Raja Shardul Sinh also died without a progeny and thus the State once again faced the problem of inheritance. In this situation, a solution to the problem was found by the British Government and Ram Sinh – the second son of Maharaj Dalel Sinh of Kachchi Badoda, who was a descendent of Rai Sinh, the second son of Ratan Sinh who had played an important role in the battle of Dharmat - was made the ruler of Sitamau. 

During the reign of Raja Ram Sinh, Sitamau saw all round development. It was a golden period for the Sitamau State. He brought about lot of administrative reforms soon after ascending the throne.

He knew the importance of education right from the beginning and thus made several efforts for development of education. At that time a middle school existed in Sitamau. A branch of this school was opened in Laduna city in 1907.  In 1920, Shri Ram High School was established in Sitamau city. A board constituted by the Raja governed the school. The board had three state-appointed and three non-government members. The Diwan of the State was the chairman of the board. In the year 1935-36, a Sanskrit School was also established. A Saraskunwar Girls School was established to educate girls.  Apart from Sitamau city, full attention was paid to rural education too. During 1939-40, schools were opened in many villages. A committee was constituted to decide upon the syllabus of rural education. Maharajkumar Raghubir Sinh was made the chairman of this committee. The syllabus finalized by the committee was implemented in 1940. Schools were opened in Laduna, Deepakheda, Dalawada, Khejaria, Titrod, Eira, Chikla, Manpura, Sakhtali, Khajuri and others villages.  Along with this, to provide residential facility to the Rajput students during their education, a Raghubir Rajput Boarding House was established in 1933 after the name of Maharajkumar Raghubir Sinh.  Thus, Raja RamSinh took several steps for all round development of education.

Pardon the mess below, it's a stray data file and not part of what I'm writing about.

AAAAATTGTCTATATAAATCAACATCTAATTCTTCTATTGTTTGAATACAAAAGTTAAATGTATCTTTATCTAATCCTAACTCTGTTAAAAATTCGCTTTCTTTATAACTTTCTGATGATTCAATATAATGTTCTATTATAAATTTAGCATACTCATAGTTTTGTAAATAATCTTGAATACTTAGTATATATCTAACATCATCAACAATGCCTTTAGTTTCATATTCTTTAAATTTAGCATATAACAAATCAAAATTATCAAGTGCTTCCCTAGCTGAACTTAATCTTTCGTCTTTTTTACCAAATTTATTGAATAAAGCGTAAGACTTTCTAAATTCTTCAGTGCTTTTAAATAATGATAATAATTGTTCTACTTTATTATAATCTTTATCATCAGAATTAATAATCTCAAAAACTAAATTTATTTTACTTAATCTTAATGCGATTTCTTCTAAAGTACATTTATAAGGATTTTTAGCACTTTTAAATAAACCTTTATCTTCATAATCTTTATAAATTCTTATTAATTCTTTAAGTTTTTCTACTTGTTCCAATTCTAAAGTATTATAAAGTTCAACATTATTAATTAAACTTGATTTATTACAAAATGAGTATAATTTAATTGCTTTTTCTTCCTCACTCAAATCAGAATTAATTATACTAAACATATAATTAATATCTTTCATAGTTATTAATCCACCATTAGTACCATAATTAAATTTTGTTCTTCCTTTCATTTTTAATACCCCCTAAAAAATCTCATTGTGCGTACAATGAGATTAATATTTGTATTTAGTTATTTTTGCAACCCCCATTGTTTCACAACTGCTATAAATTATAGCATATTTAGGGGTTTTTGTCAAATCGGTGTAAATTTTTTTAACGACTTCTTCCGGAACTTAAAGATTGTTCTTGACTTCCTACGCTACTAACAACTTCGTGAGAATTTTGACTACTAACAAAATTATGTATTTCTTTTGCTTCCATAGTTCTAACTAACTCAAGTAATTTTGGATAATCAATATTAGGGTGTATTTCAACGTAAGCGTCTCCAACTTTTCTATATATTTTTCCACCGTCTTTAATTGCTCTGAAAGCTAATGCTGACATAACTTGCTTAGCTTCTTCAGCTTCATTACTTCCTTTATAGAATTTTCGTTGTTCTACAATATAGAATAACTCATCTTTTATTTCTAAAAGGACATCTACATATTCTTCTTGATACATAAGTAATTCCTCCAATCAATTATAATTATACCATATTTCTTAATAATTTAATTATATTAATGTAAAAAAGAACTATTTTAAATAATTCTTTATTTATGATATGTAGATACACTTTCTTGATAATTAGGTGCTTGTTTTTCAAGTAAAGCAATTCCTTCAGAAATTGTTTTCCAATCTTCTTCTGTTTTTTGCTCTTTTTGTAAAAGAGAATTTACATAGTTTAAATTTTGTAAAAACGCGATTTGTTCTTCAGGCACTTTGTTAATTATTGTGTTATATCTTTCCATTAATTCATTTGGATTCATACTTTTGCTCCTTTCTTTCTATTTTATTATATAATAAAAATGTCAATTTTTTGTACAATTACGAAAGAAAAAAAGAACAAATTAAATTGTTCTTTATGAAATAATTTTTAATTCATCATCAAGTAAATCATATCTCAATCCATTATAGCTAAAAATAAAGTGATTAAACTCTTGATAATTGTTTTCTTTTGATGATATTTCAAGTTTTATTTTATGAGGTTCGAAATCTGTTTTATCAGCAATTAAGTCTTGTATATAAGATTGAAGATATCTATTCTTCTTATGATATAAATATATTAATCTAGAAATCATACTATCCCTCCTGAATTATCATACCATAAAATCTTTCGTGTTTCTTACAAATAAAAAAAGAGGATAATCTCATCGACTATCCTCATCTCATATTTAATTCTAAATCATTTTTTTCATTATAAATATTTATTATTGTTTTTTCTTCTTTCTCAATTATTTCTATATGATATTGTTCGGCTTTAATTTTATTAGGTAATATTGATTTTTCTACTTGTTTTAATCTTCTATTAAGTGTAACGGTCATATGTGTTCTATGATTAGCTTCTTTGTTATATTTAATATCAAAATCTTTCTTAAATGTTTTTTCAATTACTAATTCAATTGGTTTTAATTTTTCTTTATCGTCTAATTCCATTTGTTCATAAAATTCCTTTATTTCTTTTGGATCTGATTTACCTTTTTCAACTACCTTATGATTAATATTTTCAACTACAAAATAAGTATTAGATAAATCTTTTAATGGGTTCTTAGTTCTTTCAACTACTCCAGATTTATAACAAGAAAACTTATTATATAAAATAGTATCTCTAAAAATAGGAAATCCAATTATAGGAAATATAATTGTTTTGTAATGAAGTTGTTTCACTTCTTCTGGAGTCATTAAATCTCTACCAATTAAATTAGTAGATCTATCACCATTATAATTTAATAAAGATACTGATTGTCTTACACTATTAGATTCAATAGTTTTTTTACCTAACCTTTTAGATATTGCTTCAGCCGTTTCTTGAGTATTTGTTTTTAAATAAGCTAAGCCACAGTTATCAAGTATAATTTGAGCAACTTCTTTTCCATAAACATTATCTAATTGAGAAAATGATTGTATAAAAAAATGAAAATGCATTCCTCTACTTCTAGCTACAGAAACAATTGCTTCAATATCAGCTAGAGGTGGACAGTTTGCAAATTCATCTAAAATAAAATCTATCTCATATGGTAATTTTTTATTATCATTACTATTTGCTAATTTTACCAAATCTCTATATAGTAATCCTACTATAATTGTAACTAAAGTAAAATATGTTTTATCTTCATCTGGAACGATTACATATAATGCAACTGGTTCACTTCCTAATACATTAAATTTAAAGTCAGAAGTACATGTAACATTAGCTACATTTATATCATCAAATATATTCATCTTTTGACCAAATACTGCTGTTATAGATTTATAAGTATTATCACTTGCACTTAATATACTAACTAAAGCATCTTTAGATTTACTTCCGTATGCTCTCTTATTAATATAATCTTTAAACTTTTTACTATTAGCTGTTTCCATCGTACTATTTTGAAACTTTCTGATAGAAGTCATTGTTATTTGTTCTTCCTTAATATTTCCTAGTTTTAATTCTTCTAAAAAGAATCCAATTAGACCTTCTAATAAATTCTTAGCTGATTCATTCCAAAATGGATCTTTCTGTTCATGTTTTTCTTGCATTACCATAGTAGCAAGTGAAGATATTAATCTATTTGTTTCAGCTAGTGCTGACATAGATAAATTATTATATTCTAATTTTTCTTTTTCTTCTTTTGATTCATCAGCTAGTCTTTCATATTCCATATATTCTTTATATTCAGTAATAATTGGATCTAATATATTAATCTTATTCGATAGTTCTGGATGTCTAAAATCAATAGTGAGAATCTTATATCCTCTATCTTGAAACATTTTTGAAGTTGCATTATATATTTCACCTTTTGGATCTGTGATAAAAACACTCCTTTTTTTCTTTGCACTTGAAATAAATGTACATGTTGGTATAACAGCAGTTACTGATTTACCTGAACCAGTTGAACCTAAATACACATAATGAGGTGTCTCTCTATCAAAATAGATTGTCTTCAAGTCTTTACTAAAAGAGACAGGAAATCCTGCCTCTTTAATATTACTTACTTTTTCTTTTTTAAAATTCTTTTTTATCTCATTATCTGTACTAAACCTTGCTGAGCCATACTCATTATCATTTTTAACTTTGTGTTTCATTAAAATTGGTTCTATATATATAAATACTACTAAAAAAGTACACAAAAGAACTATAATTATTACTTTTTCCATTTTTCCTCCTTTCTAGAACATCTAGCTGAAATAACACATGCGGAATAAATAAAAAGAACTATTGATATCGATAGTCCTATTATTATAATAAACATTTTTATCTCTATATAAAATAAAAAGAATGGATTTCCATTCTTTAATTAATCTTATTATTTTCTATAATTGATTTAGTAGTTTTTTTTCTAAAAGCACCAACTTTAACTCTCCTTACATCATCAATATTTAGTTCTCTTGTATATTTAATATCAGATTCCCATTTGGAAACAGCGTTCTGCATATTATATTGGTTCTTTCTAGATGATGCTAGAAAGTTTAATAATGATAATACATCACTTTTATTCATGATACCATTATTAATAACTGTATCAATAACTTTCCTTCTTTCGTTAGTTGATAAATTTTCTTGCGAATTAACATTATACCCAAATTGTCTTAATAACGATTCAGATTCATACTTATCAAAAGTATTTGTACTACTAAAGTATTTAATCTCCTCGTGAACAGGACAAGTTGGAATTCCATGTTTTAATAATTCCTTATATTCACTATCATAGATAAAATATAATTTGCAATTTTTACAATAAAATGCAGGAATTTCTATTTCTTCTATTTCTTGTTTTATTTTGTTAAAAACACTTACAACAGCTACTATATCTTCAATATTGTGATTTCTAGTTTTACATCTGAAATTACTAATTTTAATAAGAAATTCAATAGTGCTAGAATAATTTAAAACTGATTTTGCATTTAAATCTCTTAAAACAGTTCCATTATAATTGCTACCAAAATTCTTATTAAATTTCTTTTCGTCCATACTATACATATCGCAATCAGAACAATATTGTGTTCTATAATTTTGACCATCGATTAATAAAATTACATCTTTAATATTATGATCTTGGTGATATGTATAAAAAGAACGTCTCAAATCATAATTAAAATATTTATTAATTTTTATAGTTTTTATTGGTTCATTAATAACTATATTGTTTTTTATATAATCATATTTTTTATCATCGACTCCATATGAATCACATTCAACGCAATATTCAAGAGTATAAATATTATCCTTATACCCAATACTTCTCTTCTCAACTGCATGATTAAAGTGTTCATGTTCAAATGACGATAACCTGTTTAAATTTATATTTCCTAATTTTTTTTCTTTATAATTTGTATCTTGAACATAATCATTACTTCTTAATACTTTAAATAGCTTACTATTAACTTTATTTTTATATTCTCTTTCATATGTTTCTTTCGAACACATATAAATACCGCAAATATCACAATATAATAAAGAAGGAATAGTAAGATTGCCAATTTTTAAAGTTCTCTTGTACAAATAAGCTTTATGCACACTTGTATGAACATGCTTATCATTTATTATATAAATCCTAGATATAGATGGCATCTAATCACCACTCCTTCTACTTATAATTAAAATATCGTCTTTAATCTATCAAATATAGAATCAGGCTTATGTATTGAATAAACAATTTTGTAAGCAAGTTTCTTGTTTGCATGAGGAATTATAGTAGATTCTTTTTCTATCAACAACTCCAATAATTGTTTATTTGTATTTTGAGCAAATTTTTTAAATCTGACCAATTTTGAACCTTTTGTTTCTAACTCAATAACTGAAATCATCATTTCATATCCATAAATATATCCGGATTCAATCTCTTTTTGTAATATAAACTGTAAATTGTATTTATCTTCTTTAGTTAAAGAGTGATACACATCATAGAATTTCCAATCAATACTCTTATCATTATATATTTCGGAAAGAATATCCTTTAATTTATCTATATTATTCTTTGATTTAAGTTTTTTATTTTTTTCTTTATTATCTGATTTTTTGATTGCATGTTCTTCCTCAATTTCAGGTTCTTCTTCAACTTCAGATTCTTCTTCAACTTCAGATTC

AGRICULTURE RELATED REFORMS:
Raja Ram Sinh also made many efforts for progress of agriculture and increased production of farmers. He knew that to improve the poor economic conditions of the State, there is need to improve land-revenue. Good land-revenue could only depend on progressive agriculture. Thus Raja Ram Sinh gave plots of such arable agriculture lands to the farmers that were till then lying unused. The farmers were also provided financial assistance from the State for digging wells so that irrigation facilities became available. As a result, 44 new wells were dug and 250 bigha of additional land became irrigable.

Alongside, Raja Ram Sing also made proper arrangements to ensure that none of the royal employees did any excess or behaved badly with the farmers while recovering loan from the farmers. He always took care that there was no injustice meted to the farmers.  He established veterinary hospitals to ensure cattle health, set up agriculture farm to train the farmers in advanced forms of agriculture and also invited outside agriculture experts to give innovative trainings to the farmers. 

EASTABLISHMENT OF FOREST DEPARTMENT:
There was protected forest area within limits of Sitamau known as Radi and this land was reserved for growing grass and for hunting by the royal family. The people in the surrounding areas did illegal felling in this forest and thus Raj Ram Sinh set up the `Forest Department’ in 1909 for protecting the forest resources.  This forest department had one officer, one assistant to him, one clerk and five jawans for protection of the forest.  These employees had strict instructions to protect the forest area.

REFORMS IN WORKING OF MUNICIPALITY:
A municipality was functioning in Sitamau State since 1895. Right since establishment it included persons appointed by the Raja. Till the reign of Raja Ram Sinh, this system was prevalent and the Diwan of the State was the chief of the committee. The subjects had no direct say in the system and thus it was difficult for the people to get their problems solved here. To solve this problem, Raja Ram Sinh, increased the number of members of municipality to 21 to give proper representation to people. Eight out of these 21 were State-appointed officials and employees while other 13 were people’s representatives. The tenure of these members was three years.  In this way, Raja Ram Sinh made special provisions for solving problems of people and undertaking proper development of city by giving direct representation to people.

COMMERCIAL REFORMS: